Hustle Merchants and the Gurus of Strive

Well, it’s been a fair few weeks, hasn’t it?

I was getting warning messages that I needed to upgrade my blog because it was running on an outmoded PHP version and we can’t have that. Updating the PHP necessitated migrating the whole thing to a new server and then a whole buncha phone calls which my husband, The Living Saint, undertook on my behalf. And just when we thought we were done, we weren’t done because the SSL certificate needed renewing or you’d all get a warning that this site was completely unsafe and you’d best be on your way.

As I’m writing this (as a separate document that I will upload just as soon as I can) I’m backing up my site for the final upgrade and, honestly, I have no idea if it’s going to be done in time for my usual Sunday posting (it’s mid-afternoon Saturday). And if any of this sounds like I know what I’m doing, I’m a worse writer than I thought. Because, honestly? I have no single clue what I’m doing.

In an attempt to have something that I could at least direct those of you who follow my Facebook page to, I signed up to write on I also thought it would be nice to be able to maybe make a little money from my writing, which, cool idea! Until I started looking for articles to tell me how to do that and oh, my goodness! You’ve got to hustle! You’ve got to strive! You’ve got to reach for total world domination!!!!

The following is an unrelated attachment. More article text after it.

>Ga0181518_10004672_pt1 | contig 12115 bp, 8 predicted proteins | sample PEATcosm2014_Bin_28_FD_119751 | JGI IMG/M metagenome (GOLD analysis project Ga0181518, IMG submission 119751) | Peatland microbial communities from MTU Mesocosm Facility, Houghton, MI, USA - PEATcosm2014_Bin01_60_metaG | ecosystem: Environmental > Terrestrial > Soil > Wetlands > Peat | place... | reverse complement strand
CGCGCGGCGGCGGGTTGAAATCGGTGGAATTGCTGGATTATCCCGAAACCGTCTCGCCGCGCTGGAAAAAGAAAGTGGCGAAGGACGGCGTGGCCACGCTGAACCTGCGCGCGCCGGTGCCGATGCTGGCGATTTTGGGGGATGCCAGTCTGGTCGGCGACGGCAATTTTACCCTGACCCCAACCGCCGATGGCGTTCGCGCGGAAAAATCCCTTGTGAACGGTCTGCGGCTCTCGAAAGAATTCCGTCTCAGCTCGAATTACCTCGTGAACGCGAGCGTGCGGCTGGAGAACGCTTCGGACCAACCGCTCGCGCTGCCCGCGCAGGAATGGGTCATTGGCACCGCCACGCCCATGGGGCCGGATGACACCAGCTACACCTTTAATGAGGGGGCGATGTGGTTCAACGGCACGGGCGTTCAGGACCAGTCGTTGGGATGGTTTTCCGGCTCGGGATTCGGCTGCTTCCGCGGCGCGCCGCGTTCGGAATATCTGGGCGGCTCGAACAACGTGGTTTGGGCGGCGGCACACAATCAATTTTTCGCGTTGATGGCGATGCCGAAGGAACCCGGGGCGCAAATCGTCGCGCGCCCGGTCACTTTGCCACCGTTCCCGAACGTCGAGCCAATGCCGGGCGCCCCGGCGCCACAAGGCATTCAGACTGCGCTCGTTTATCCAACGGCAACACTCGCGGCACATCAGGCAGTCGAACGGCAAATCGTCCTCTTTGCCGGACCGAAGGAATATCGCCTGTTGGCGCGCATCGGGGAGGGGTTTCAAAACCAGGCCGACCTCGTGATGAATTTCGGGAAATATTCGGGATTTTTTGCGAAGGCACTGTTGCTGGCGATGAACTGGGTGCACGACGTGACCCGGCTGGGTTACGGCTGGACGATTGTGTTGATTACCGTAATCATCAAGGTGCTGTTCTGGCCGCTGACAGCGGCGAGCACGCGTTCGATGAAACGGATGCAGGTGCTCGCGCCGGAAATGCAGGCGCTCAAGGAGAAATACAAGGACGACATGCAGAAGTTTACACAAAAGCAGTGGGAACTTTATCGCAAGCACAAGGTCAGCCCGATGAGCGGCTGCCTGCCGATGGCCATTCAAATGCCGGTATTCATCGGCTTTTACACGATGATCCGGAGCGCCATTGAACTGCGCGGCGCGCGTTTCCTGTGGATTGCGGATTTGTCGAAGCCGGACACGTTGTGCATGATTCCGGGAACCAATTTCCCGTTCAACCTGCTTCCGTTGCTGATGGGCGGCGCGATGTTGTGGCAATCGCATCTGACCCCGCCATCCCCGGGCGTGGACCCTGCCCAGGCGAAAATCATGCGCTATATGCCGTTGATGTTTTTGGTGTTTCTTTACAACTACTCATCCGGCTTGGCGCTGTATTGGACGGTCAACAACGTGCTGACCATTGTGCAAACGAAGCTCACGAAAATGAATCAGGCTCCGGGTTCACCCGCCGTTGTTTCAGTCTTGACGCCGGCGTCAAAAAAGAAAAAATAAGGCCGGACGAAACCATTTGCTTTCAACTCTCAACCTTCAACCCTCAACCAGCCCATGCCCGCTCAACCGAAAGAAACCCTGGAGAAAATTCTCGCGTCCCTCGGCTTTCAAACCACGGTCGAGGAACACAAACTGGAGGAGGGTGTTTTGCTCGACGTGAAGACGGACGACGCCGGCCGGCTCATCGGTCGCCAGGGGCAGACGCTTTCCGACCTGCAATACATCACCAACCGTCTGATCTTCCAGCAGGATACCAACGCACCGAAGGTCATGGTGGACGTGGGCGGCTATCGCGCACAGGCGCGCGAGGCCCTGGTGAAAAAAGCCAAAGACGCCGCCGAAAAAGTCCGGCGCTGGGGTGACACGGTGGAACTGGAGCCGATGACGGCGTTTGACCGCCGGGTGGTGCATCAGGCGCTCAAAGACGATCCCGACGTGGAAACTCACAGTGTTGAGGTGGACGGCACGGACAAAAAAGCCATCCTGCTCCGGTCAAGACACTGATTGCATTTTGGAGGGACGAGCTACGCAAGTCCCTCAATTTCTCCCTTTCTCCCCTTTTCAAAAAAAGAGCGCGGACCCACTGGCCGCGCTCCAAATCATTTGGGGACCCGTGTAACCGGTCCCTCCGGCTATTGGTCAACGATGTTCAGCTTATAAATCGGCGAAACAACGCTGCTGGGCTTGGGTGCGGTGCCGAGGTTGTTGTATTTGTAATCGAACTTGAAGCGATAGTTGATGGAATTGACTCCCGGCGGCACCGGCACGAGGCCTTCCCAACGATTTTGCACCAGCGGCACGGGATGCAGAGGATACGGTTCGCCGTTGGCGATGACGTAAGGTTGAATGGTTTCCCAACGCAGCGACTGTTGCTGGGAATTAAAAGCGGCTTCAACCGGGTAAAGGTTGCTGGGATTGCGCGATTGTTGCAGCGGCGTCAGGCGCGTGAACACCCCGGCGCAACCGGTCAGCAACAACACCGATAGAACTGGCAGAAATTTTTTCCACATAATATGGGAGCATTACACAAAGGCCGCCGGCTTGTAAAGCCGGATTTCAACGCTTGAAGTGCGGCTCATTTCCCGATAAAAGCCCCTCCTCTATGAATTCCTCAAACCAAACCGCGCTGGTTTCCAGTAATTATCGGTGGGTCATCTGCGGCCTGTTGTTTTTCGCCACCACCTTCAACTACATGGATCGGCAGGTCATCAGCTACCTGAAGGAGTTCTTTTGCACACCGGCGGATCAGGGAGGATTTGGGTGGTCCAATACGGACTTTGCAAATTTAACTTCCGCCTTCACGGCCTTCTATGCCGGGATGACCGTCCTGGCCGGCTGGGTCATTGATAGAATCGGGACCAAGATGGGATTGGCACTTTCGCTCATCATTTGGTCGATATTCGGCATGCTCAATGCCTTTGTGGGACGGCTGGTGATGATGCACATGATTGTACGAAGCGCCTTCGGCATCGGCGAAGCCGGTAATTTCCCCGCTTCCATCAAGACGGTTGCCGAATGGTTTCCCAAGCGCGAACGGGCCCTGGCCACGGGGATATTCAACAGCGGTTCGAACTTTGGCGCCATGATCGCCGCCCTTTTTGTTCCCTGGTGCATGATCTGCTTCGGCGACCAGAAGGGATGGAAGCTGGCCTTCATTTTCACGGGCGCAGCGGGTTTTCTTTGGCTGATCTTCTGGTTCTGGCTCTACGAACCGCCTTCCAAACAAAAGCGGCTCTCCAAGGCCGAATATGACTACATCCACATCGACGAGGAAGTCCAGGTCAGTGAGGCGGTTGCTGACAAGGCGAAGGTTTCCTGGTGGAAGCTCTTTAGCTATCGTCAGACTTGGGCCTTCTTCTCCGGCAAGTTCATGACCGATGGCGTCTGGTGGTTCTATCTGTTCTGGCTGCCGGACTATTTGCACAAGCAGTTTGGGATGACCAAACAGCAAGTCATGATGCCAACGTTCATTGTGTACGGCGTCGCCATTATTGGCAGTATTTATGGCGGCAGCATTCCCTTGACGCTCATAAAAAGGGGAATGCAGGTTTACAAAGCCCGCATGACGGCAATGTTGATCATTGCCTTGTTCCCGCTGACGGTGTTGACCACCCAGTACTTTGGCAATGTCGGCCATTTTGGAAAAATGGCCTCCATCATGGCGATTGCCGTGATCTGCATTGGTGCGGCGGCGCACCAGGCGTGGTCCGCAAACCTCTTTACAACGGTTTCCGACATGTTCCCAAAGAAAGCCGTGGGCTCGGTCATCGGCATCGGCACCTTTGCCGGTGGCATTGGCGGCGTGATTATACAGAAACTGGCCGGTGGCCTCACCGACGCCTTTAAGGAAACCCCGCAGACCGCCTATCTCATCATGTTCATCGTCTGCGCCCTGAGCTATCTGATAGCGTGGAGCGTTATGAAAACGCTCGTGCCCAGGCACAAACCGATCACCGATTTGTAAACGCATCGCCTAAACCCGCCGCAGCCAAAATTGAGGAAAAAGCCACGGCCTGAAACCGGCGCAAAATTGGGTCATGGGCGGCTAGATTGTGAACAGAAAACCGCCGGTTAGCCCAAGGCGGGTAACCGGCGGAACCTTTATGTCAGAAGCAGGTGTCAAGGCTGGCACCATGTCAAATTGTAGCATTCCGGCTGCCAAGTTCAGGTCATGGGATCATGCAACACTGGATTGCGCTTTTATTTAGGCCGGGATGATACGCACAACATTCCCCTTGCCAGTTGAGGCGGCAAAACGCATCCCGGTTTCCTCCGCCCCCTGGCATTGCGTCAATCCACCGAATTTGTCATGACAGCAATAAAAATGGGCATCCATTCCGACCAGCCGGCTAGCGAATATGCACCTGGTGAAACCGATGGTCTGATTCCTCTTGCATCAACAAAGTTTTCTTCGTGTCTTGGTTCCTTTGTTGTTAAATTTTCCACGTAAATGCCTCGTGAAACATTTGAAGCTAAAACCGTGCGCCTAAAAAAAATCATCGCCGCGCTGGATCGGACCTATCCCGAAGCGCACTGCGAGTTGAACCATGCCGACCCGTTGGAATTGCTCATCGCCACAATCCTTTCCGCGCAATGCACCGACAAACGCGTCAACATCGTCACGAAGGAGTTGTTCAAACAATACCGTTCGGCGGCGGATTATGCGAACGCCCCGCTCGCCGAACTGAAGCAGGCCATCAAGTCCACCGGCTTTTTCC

I just want to take Alan, The Living Saint, out for lunch once in awhile.

But I am so susceptible to the Hustle Merchants, the Gurus of Strive that I had to close my laptop and spend a few days writing in my journal and reading novels until some of that adrenaline had cleared my system.

It’s made me think again about contentment and how alien it is to current society. We look askance at people who are happy with where they are in life, who make do with what they have, who aren’t continually striving for better, faster, more.

At the same time, rates of depression and anxiety have exploded.

Do you suppose there’s any connection?

It’s not easy to get away from constantly striving. Living expenses alone can keep you working harder than you want to at things that may keep your bank account healthy but don’t feed your soul and I do realize I’m privileged to be able to take the time to ponder these things.  But there are a lot of people who objectively have what they need and could relax a little but don’t because they aren’t content or maybe they are but don’t realize that contentment is actually permission to stop trying so hard, stop doing so much.

This constant striving and sense of discontent is adding so much to the destruction of our environment as we cast far and wide for that which will make us feel better, be it travel to faraway places, or a bigger home, a new wardrobe or whatever. The planet is being trashed and it’s not making anyone any happier.

Why do we fall for the trap of, as the Hustle Merchants would have us, always playing a bigger game? We’re told to grow our sales, grow our profits, build our following on whatever platform we choose and we should choose a bunch of them so we can cross market and grow even bigger!

If you like to write, you have to get a book deal. If you like to paint, it’s gallery representation. Crafters should get picked up by big-name homewares stores.

Does it really have to be that way?